32 Mass. App. Ct. 989

June 30, 1992

Eric Brandt, Committee for Public Counsel Services, for the defendant.

Nancy W. Geary, Assistant Attorney General, for the Commonwealth.

The defendant was convicted by a jury in the Boston Municipal Court of the unlawful carrying of a firearm and possession of ammunition. It was the theory of the defense that the firearm had been "planted" on the defendant and that he had no knowledge of the presence of the gun on his person. He claims, on appeal, that the prosecutor improperly elicited testimony regarding the defendant's postarrest silence and mentioned in his closing argument that the defendant failed to deny knowledge of the gun at the time of his arrest. The defendant argues that the improper use of the defendant's silence strongly suggested to the jury that the defendant was guilty.

We summarize the evidence presented by the Commonwealth. On the night of July 24, 1989, three police officers were on duty in an unmarked cruiser in Roxbury. At about 11:30 P.M., the officers responded to the

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scene of a shooting on Brunswick Street. The officers learned that a witness had seen a white Hyundai automobile with two or three occupants leaving the scene. The automobile had a wheelchair protruding from the trunk. Thereafter, the officers learned, by radio, that other police officers had stopped a white Hyundai on Quincy Street. The automobile had two or three occupants. It also had bullet holes in its side. The officers drove in their cruiser to Quincy Street.

When the cruiser turned into Quincy Street from Warren Street, the officers saw the defendant in a wheelchair being pushed by another man, James Daniels. Believing that the two men might have been involved in the shooting, the officers stopped them and conducted a threshold inquiry. One officer conducted a pat-down frisk of Daniels, but found no weapons. Another officer then frisked the defendant and found a loaded handgun in the right rear pocket of his pants. At that point, the defendant was placed under arrest, advised of his Miranda rights, and transported to the police station. No conversation took place between the police officers and the defendant prior to his arrest.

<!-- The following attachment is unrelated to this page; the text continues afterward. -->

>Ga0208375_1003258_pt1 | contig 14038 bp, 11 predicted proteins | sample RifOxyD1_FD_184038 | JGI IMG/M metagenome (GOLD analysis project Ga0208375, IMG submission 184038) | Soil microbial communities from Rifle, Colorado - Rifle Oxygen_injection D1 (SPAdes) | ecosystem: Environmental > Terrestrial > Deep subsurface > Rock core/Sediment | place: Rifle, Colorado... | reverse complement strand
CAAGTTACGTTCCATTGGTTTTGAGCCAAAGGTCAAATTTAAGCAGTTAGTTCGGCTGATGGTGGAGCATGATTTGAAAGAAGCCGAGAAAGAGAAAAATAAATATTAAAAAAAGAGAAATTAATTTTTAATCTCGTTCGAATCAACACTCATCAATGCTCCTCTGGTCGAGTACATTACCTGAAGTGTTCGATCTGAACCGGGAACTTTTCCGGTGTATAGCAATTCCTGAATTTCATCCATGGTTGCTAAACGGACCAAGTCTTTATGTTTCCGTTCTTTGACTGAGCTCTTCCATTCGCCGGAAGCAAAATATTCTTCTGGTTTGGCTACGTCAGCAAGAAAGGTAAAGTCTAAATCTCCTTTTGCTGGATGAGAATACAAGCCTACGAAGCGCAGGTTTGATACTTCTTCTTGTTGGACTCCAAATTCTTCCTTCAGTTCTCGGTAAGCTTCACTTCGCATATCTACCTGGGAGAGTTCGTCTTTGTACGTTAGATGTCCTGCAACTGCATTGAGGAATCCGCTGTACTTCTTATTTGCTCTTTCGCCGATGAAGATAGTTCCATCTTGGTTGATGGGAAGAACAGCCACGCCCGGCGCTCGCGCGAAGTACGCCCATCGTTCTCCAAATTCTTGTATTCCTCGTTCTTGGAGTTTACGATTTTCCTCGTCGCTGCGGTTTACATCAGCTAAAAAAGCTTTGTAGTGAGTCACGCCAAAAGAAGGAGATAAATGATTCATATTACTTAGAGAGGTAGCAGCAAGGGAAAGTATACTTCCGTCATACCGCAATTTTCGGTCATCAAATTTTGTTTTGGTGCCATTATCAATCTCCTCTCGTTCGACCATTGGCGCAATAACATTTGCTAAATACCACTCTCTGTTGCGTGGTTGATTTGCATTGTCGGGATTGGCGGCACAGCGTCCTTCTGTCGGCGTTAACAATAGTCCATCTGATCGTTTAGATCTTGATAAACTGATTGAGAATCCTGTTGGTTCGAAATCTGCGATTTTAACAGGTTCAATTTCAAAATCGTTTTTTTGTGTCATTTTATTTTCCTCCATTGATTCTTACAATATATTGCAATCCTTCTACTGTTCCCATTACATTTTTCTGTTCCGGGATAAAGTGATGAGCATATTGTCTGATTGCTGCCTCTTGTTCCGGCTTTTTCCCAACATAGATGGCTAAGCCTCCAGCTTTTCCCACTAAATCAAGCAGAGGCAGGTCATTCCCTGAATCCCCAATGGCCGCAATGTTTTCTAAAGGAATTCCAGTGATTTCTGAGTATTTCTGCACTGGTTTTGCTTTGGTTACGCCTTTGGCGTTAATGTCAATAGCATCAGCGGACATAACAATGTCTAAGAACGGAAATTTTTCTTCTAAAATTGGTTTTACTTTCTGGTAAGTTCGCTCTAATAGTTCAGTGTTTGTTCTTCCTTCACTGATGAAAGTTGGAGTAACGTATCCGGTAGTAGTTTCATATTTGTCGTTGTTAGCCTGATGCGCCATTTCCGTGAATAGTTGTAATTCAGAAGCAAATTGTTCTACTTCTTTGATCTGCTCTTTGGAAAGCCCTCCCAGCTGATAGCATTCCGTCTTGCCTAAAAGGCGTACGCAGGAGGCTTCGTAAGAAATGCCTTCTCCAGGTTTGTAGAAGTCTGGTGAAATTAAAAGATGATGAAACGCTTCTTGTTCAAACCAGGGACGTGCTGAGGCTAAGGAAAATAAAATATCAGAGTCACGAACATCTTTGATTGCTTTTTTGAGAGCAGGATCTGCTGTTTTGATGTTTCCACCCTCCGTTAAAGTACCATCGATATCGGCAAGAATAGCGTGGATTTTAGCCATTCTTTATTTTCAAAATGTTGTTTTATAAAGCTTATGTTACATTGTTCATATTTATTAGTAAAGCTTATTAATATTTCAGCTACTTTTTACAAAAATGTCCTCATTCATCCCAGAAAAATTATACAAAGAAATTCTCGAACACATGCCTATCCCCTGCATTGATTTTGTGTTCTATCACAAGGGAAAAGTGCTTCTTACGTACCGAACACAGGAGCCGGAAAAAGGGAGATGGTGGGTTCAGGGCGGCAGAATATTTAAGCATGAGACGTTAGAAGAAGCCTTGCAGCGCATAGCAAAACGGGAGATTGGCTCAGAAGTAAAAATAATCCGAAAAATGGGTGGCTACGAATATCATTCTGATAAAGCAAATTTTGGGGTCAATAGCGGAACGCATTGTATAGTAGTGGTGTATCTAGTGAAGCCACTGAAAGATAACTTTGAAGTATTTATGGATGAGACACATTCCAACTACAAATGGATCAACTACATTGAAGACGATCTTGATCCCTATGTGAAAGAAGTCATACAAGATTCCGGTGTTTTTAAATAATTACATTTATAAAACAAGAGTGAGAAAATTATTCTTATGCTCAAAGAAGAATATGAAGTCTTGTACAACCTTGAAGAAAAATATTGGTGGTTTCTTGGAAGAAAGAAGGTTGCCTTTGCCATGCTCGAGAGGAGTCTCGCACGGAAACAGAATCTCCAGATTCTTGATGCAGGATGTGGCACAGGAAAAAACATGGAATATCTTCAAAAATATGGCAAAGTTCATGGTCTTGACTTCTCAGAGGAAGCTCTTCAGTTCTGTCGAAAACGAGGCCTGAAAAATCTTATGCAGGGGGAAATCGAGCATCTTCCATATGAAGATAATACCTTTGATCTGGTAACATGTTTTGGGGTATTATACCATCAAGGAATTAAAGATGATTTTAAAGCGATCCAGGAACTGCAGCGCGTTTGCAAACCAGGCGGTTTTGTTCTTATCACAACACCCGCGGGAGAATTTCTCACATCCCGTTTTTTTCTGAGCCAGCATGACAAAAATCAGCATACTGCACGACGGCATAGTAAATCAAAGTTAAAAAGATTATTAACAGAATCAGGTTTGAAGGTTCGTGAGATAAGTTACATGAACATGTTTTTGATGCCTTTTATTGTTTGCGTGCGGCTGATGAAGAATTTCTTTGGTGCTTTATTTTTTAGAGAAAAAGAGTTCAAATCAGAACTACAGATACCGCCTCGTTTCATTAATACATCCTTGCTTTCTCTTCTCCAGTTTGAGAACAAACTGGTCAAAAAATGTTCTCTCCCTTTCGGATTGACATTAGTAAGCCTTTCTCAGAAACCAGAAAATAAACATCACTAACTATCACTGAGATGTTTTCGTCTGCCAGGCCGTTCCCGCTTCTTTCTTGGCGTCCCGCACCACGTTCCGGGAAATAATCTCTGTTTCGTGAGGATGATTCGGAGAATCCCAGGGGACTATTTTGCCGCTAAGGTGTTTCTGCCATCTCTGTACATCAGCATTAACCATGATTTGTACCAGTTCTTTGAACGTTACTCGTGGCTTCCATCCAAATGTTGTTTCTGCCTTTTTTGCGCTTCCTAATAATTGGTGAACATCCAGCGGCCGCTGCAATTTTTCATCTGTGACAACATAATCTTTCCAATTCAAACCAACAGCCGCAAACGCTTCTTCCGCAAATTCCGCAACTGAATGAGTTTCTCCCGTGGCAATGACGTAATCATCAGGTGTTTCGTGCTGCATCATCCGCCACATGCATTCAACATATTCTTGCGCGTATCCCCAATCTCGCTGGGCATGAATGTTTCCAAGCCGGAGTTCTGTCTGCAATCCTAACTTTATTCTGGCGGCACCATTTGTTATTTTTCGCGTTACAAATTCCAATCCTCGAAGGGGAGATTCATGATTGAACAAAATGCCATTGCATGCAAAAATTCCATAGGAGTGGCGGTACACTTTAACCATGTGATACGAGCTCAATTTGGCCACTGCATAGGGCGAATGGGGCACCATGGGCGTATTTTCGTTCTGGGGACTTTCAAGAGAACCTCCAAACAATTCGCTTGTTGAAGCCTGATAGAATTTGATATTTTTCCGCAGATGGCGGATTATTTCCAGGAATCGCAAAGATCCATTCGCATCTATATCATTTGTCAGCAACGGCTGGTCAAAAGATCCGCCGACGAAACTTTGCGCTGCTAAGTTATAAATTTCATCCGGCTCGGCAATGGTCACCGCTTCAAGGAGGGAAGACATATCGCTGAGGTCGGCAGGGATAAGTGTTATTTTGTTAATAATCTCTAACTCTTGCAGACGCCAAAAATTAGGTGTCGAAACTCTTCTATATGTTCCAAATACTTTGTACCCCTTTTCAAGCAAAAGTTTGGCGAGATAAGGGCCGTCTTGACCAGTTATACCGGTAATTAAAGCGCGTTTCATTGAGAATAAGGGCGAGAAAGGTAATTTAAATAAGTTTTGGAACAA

At the police station, the defendant was booked on a charge relating to the shooting incident on Brunswick Street. [Note 1] He was again advised of his Miranda rights and questioned about the incident. The defendant admitted that he was sitting in the white Hyundai at the scene of the shooting. He denied, however, that he was involved in the incident. The defendant said, "Look at the gun, Officer; you can tell it has not been fired." [Note 2]

The defendant, testifying in his own behalf, denied knowing that the gun was in his rear pocket. He stated that he was paralyzed from the waist down. Although he could feel vibrations, had the use of his arms, and could reach his back pocket, he had no "skin touch" feeling from his waist down as a result of his condition.

The defendant testified that on the night in question he was riding home in the white Hyundai with three other persons, including Daniels. The defendant knew Daniels but did not socialize with him on a regular basis. Enroute, the automobile stopped so Daniels could talk with someone standing on the corner of Brunswick Street. The defendant then heard gunshots; Daniels ran back to the automobile, and they drove away. The defendant then told the driver that he wanted to "get the hell out of this car." The automobile stopped, and the defendant, who was sitting in the back seat, asked Daniels to help him get into the wheelchair. Daniels did so, and he began pushing the defendant down the street. The police arrived almost immediately and stopped them. After Daniels and the defendant were frisked, an officer showed the defendant a gun which the officer was holding in his hand, and told him that the gun was found in his pocket. The